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dc.contributor.authorGuan, Hongen_US
dc.contributor.authorVan Staden, Rudien_US
dc.contributor.authorLoo, Yew-Chayeen_US
dc.contributor.authorJohnson, Newellen_US
dc.contributor.authorIvanovski, Sasoen_US
dc.contributor.authorMeredith, Neilen_US
dc.date.accessioned2017-05-03T15:17:01Z
dc.date.available2017-05-03T15:17:01Z
dc.date.issued2009en_US
dc.date.modified2010-06-03T09:02:33Z
dc.identifier.issn08822786en_US
dc.identifier.urihttp://hdl.handle.net/10072/29984
dc.description.abstractPurpose: The complicated relationships between mandibular bone components and dental implants have attracted the attention of structural mechanics researchers as well as dental practitioners. Using the finite element method, the present study evaluated various bone and implant parameters for their influence on the distribution of von Mises stresses within the mandible. Materials and Methods: Various parameters were considered, including Young's modulus of cancellous bone, which varies from 1 to 4 GPa, and that of cortical bone, which is between 7 and 20 GPa. Implant length (7, 9, 11, 13, and 15 mm), implant diameter (3.5, 4.0, 4.5, and 5.5 mm), and cortical bone thickness (0.3 to 2.1 mm) were also considered as parameters. Assumptions made in the analysis were: modeling of the complex material and geometric properties of the bone and implant using two-dimensional triangular and quadrilateral plane strain elements, 50% osseointegration between bone and implant, and linear relationships between the stress value and Young's modulus of both cancellous and cortical bone at any specific point. Results: An increase in Young's modulus and a decrease in the cortical bone thickness resulted in elevated stresses within both cancellous and cortical bone. Increases in the implant length led to greater surface contact between the bone and implant, thereby reducing the magnitude of stress. Conclusions: The applied masticatory force was demonstrated to be the most influential, in terms of differences between minimum and maximum stress values, versus all other parameters. Therefore loading should be considered of vital importance when planning implant placement.en_US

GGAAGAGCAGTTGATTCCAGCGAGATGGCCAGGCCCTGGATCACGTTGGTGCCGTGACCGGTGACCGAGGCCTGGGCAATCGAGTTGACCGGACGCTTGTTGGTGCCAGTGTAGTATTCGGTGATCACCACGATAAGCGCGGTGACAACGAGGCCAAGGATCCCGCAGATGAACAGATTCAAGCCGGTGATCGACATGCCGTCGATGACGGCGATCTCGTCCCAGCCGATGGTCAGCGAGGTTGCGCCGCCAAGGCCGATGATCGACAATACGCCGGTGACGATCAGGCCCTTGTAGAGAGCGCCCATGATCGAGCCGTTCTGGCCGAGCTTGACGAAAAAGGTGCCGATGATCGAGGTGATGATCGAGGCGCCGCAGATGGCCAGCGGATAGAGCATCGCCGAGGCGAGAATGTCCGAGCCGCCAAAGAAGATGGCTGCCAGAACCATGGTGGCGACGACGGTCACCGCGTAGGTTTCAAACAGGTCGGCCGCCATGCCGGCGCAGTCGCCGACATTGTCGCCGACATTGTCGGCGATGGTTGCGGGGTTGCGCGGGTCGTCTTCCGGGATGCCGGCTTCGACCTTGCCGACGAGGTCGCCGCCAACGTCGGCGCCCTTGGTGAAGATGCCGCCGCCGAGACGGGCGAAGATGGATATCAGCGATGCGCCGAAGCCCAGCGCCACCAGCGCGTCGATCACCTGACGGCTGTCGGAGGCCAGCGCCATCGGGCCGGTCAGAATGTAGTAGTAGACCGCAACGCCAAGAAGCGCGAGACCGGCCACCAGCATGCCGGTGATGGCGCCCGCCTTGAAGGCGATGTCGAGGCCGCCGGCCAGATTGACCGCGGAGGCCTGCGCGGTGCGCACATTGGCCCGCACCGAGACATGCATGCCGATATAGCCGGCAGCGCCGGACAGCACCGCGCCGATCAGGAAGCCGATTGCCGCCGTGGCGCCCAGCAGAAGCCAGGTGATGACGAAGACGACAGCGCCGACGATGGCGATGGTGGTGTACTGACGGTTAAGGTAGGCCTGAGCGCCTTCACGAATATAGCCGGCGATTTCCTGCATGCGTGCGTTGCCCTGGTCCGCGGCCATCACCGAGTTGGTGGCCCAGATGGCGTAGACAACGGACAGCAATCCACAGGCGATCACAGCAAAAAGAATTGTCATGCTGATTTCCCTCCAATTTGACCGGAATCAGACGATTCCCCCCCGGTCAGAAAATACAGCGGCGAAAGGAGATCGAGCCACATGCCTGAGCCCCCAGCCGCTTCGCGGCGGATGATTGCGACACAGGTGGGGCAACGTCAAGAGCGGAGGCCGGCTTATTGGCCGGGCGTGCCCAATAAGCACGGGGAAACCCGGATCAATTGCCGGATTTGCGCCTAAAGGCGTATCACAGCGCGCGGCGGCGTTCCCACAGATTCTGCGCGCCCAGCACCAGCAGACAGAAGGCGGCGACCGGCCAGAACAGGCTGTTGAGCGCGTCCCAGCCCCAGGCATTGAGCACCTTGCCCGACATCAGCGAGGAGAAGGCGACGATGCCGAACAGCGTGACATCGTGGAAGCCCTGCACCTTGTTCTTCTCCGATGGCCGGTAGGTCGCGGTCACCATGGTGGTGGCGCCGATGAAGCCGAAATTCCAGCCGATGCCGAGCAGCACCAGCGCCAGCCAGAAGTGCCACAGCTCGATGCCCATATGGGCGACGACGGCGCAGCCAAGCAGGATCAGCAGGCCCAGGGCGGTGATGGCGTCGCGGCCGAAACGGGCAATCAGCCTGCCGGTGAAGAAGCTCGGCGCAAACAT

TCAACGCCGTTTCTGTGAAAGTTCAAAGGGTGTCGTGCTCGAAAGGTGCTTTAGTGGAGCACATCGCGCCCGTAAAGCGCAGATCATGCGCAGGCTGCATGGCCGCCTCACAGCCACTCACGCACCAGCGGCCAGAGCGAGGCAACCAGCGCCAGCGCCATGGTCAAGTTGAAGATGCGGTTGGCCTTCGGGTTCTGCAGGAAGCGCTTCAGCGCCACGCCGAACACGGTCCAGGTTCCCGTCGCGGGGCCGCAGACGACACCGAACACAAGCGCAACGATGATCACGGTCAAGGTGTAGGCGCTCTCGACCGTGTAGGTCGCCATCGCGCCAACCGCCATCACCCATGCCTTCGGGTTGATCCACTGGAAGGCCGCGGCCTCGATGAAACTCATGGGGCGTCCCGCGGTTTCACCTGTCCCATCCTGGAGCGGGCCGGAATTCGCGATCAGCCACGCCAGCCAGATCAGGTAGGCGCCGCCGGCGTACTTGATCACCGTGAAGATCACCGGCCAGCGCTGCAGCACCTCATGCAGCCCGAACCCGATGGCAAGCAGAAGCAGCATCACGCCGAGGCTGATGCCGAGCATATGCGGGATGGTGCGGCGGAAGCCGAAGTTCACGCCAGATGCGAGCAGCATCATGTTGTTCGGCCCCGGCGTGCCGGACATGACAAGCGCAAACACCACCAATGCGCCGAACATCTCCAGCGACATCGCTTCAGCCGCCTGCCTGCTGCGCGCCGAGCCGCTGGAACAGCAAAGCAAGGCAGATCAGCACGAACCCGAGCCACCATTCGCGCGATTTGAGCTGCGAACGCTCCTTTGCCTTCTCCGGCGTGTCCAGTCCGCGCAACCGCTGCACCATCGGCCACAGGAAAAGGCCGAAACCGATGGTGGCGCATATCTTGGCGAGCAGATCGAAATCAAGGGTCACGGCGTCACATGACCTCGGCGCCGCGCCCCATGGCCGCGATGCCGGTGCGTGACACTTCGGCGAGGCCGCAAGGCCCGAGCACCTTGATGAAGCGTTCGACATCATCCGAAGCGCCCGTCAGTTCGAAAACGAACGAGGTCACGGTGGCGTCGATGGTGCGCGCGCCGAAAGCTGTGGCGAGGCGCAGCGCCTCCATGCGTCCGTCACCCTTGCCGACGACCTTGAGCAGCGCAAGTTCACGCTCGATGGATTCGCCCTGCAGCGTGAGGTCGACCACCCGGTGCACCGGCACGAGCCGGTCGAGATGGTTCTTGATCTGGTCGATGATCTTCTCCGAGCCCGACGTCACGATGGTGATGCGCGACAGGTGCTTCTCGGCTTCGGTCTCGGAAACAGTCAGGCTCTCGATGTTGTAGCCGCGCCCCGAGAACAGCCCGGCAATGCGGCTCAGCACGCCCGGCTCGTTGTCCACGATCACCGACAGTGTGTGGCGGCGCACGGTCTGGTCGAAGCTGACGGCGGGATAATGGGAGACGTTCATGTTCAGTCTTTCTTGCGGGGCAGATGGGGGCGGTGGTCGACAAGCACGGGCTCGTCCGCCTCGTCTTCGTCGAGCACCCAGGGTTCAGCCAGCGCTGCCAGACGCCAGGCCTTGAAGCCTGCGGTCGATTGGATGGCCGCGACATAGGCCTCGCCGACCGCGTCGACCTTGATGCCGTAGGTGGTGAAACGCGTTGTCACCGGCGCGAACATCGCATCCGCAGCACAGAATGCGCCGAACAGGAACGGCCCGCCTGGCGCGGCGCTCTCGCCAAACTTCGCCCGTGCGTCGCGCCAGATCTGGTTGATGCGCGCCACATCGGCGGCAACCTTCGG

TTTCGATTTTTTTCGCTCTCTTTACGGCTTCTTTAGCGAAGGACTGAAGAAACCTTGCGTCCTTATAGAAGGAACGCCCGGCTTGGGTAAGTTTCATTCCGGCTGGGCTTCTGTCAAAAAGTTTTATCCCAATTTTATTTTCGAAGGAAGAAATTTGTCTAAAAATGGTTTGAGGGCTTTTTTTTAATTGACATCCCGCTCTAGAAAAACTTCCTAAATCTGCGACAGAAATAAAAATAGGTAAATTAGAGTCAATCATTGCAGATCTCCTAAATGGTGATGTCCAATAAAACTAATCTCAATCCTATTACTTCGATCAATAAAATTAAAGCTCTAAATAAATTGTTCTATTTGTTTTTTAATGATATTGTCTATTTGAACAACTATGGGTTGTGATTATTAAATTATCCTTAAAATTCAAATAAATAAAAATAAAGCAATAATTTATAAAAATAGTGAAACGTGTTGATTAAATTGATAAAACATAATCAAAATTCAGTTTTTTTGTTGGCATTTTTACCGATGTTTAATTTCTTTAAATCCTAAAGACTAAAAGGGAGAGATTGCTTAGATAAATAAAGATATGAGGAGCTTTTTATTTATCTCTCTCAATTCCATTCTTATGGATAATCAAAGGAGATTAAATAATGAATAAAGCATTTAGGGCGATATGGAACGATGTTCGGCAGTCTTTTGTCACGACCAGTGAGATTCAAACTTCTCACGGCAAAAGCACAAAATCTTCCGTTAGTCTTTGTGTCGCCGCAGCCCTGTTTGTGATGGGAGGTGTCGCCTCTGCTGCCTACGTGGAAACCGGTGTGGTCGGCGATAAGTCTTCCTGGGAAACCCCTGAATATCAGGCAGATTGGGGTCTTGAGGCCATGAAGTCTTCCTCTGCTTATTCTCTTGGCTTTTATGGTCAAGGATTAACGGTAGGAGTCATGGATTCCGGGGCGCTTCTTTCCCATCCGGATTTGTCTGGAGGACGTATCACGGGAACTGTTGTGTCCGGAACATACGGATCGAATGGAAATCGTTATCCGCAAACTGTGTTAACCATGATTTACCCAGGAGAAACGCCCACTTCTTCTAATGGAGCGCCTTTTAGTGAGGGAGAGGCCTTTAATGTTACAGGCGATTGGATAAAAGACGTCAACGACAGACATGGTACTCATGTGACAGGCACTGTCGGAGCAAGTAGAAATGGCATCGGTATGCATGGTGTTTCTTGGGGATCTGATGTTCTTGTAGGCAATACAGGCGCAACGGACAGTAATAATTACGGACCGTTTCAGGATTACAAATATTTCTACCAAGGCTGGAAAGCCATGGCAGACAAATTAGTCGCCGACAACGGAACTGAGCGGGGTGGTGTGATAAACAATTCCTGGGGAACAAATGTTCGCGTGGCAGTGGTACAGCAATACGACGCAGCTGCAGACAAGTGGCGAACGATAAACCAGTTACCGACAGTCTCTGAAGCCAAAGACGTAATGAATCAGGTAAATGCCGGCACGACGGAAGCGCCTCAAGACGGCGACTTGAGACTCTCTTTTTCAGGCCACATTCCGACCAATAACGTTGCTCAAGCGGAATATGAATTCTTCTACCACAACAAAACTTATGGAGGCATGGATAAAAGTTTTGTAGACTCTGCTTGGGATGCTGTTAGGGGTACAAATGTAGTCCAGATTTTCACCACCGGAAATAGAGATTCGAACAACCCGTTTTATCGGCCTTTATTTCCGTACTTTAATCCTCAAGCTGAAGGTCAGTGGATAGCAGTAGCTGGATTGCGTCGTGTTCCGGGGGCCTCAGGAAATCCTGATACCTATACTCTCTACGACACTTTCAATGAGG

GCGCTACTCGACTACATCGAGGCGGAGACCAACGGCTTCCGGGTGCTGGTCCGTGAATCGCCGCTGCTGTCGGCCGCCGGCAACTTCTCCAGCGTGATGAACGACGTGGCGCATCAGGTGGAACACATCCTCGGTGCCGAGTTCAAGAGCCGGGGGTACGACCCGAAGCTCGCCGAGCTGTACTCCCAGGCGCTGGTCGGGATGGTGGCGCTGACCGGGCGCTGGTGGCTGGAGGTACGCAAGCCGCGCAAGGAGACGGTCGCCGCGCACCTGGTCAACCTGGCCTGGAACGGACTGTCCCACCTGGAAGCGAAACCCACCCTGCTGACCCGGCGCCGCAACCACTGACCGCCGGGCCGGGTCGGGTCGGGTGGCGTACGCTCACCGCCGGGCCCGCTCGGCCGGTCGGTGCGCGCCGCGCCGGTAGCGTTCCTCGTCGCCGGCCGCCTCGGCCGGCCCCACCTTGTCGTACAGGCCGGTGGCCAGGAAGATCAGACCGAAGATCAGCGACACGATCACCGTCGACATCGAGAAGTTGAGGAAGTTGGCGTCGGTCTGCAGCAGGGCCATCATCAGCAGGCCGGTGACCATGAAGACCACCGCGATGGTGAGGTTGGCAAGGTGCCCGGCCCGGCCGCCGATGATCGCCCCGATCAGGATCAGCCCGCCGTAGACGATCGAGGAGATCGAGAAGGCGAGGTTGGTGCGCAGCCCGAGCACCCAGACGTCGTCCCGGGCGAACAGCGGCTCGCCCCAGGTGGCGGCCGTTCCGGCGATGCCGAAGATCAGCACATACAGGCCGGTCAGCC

dc.description.peerreviewedYesen_US
dc.description.publicationstatusYesen_AU
dc.format.extent1143637 bytes
dc.format.mimetypeapplication/pdf
dc.languageEnglishen_US
dc.language.isoen_AU
dc.publisherQuintessence Publishing Co., Inc.en_US
dc.publisher.placeUnited Statesen_US
dc.publisher.urihttp://www.quintpub.com/journals/omi/full_txt_pdf_alert.php?article_id=5570&ref=/journals/omi/journal_contents.php?iss_id=4554ZZ5journal_name=OMI4ZZ5vol_year=20094ZZ5vol_num=24en_AU
dc.relation.ispartofstudentpublicationNen_AU
dc.relation.ispartofpagefrom866en_US
dc.relation.ispartofpageto876en_US
dc.relation.ispartofissue5en_US
dc.relation.ispartofjournalThe International Journal of Oral & Maxillofacial Implantsen_US
dc.relation.ispartofvolume24en_US
dc.rights.retentionYen_AU
dc.subject.fieldofresearchDentistry not elsewhere classifieden_US
dc.subject.fieldofresearchcode110599en_US
dc.titleInfluence of bone and dental implant parameters on stress distribution in the mandible: a finite element studyen_US
dc.typeJournal articleen_US
dc.type.descriptionC1 - Peer Reviewed (HERDC)en_US
dc.type.codeC - Journal Articlesen_US
gro.facultyGriffith Sciences, Griffith School of Engineeringen_US
gro.rights.copyrightCopyright 2009 Qintessence Publishing Co. The attached file is reproduced here in accordance with the copyright policy of the publisher. Please refer to the journal's website for access to the definitive, published version.en_AU
gro.date.issued2009
gro.hasfulltextFull Text


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